Questions were always raised about my maths homework when I was at secondary. I rarely got full marks in class work, but would often get full marks for homework – my mum was a maths teacher – hence the questioning! However, I can honestly say I never cheated with my maths homework the reason I got full marks with my homework was because my mum would sit down with me and go through it with me until I ‘got it’ there were times when she would explain it about 10 times in 10 different ways until I finally understood what I was doing and why I was doing it.
This afternoon I was doing some reading for an A level course that I am teaching. It is a new course, so there are no textbooks yet, and some of the stuff I haven’t taught for a long time. So I was reading some of the key texts, and I really enjoyed it. This was something that I have been teaching at GCSE for a long time, but never for A level and to read it from the key text, made me understand it so much more.
This got me thinking as I went for my run this evening. We are in an age where we have information at the end of our fingertips. If we want to know something we just have to get our phones out and ask a search engine, and bang, we have the answer. We trust what other people say, what other people tell us, but does that mean we don’t try to find things out for ourselves?
It is so easy to share resources, but does that mean that we don’t individualise things?
One of my favourite courses at uni was patristic theology – basically looking at the early church fathers. I especially loved it when we were studying all the arguments that took place when deciding what the creed should be. Why did I love it? Because I had been saying different forms of the creed all my life, suddenly I understood what I was saying and why it was a basis for my faith.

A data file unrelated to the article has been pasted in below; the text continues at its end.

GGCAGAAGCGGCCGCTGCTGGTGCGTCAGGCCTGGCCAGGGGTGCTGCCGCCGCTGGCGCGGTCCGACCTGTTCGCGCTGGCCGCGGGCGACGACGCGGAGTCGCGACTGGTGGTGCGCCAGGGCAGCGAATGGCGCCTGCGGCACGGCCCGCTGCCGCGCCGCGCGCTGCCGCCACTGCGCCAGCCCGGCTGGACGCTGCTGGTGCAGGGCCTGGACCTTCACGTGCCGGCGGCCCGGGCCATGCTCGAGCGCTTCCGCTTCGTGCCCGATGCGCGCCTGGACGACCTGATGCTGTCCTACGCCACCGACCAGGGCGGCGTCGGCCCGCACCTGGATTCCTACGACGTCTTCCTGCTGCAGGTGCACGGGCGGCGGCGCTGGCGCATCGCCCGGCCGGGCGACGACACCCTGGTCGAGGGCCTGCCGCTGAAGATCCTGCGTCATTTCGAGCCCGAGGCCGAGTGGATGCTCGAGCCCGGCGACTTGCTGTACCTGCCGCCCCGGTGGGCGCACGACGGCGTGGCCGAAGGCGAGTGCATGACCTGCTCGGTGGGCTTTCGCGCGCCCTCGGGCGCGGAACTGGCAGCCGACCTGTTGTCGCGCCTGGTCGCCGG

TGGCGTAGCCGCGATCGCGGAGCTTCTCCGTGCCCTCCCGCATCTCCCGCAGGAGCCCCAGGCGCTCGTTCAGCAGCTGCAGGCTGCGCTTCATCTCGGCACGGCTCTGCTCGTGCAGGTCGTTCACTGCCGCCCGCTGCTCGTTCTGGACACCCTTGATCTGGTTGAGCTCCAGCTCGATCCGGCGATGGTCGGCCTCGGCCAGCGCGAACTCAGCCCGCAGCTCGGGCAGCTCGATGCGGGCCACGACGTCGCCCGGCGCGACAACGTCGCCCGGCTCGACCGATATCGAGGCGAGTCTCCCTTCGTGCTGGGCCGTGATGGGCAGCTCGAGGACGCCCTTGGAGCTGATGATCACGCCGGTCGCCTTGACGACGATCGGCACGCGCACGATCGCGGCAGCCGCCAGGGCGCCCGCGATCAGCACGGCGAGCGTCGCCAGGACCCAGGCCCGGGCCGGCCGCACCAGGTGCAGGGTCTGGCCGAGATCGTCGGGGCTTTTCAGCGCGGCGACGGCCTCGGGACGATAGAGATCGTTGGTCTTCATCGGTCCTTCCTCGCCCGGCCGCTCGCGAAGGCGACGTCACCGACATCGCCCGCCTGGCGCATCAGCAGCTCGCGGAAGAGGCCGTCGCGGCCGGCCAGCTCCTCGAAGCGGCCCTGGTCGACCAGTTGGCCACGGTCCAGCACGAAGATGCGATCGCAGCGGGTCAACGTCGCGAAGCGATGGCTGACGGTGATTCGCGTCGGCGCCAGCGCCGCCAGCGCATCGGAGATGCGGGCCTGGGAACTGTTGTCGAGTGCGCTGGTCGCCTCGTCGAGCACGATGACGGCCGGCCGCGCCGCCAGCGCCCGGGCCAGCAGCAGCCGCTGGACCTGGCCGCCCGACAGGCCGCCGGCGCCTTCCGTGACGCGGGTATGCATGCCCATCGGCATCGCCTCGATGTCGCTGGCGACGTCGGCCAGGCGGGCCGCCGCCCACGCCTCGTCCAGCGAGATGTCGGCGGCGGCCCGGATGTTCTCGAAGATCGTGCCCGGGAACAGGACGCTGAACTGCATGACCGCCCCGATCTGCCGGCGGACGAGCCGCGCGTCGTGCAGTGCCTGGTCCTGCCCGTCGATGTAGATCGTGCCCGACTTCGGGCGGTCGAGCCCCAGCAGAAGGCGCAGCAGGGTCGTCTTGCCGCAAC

Over recent years I have questioned a lot about my faith, well not necessarily my faith but my beliefs. There have been times where I have told what to believe about certain situations, and there were times when I blindly accepted but now I’ve started to question, to read around, to understand it for myself.
The same has been true with eating and exercise. As I’ve said on numerous occasions, I’m not dieting. I’m not a fan of diets, and I think this is mainly because if I don’t understand the purpose of it, then I won’t fully get involved. If I don’t understand the purpose of points, how they’re worked out, or why I’m allowed green days, red days, Syns, or why I’m eating dust then I’m not going to benefit from it or learn from it.
What I’ve found with counting calories is that I’m learning what works well for me. Because I’ve not been told what to do I’ve been researching, but through trying different things some I have stuck with, some I have realised are not for me. Similarly with walking to and from school, and running, I’ve worked out what works for me, with lots of research.
We rely on what we are told, but is that necessarily a good thing? I am a strictly fan, and although he is not my favourite dancer I’m loving Peter Andre this year. I love the way he listens to the judges comments and he takes it all in. He doesn’t get angry or upset if there is criticism he just works out what he needs to do next.
I’m someone who has to understand why things are happening. I might not necessarily like the way things are happening, but as Long as I understand why, I am generally ok. Although it was a school related thing that got me reflecting about our reliance on technology and information at our fingertips; when I think back some of the greatest achievements in my life have happened because I have made the effort to discover it and explain it for myself. I may reach the same conclusion as others were encouraging me to, but I made the journey myself to get there!
And we’re back to the journey again!